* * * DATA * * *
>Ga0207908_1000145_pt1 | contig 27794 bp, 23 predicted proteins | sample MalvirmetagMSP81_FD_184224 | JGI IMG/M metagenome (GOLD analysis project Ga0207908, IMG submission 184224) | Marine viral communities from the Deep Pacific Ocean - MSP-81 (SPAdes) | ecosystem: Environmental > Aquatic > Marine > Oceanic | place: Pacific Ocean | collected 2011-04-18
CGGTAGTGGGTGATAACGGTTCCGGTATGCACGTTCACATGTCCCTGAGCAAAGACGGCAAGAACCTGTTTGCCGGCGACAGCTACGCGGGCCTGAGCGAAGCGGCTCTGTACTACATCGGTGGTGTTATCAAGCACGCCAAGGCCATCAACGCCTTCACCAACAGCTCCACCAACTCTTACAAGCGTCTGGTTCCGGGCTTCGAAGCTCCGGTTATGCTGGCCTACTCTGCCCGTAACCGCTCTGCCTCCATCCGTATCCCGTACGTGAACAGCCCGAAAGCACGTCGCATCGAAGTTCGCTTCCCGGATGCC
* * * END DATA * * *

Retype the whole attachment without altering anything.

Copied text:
>Ga0207908_1000145_pt1 | contig 27794 bp, 23 predicted proteins | sample MalvirmetagMSP81_FD_184224 | JGI IMG/M metagenome (GOLD analysis project Ga0207908, IMG submission 184224) | Marine viral communities from the Deep Pacific Ocean - MSP-81 (SPAdes) | ecosystem: Environmental > Aquatic > Marine > Oceanic | place: Pacific Ocean | collected 2011-04-18
CGGTAGTGGGTGATAACGGTTCCGGTATGCACGTTCACATGTCCCTGAGCAAAGACGGCAAGAACCTGTTTGCCGGCGACAGCTACGCGGGCCTGAGCGAAGCGGCTCTGTACTACATCGGTGGTGTTATCAAGCACGCCAAGGCCATCAACGCCTTCACCAACAGCTCCACCAACTCTTACAAGCGTCTGGTTCCGGGCTTCGAAGCTCCGGTTATGCTGGCCTACTCTGCCCGTAACCGCTCTGCCTCCATCCGTATCCCGTACGTGAACAGCCCGAAAGCACGTCGCATCGAAGTTCGCTTCCCGGATGCC